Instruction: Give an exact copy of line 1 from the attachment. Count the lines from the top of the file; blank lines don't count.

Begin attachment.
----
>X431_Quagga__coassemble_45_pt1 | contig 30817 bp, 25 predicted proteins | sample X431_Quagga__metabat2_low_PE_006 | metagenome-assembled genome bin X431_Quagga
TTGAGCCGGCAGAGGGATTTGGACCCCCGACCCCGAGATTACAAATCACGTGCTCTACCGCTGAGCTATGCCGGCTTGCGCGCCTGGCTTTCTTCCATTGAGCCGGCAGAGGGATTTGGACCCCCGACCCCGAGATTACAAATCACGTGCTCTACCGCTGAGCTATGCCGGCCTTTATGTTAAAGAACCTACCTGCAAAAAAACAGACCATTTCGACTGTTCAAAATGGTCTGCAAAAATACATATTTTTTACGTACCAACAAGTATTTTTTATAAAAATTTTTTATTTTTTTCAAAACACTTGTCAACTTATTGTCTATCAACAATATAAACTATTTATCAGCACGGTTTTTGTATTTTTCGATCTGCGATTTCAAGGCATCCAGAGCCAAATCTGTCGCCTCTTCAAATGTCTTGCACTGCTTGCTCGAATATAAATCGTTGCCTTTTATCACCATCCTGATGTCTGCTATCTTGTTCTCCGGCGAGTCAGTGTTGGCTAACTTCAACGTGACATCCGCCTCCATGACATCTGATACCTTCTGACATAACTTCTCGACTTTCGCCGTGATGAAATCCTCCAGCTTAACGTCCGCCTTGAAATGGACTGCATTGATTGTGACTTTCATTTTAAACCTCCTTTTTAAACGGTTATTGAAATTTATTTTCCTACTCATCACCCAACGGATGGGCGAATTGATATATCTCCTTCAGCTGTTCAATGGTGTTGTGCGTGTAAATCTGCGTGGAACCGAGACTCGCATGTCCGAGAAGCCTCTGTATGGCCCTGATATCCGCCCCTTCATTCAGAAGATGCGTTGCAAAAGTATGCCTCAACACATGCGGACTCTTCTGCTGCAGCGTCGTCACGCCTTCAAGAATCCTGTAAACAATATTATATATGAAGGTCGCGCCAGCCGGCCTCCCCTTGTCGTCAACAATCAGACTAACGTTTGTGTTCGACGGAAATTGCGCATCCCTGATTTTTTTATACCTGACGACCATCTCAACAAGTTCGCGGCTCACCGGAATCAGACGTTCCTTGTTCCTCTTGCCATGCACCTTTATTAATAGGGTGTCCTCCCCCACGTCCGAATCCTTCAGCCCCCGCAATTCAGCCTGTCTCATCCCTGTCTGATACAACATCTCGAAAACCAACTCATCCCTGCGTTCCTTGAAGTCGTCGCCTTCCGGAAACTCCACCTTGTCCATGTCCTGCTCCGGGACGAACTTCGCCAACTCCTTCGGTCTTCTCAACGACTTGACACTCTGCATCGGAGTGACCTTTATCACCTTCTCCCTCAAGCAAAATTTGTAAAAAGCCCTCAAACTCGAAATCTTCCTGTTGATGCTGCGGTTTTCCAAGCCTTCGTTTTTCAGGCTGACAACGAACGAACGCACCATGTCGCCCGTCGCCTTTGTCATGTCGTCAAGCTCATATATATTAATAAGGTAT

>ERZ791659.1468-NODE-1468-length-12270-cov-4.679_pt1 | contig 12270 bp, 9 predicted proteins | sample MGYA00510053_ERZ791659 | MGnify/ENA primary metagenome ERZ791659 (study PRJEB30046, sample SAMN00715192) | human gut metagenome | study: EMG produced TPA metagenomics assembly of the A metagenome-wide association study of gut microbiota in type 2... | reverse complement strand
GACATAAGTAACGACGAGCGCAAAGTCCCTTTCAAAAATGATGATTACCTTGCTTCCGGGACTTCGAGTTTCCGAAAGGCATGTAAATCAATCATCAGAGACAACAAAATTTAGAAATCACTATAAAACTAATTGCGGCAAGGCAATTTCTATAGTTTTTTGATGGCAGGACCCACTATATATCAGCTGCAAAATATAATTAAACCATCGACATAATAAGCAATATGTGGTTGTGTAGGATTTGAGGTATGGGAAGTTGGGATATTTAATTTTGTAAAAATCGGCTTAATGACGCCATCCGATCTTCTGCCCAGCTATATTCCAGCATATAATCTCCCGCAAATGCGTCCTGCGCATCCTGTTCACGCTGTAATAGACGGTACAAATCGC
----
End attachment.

>X431_Quagga__coassemble_45_pt1 | contig 30817 bp, 25 predicted proteins | sample X431_Quagga__metabat2_low_PE_006 | metagenome-assembled genome bin X431_Quagga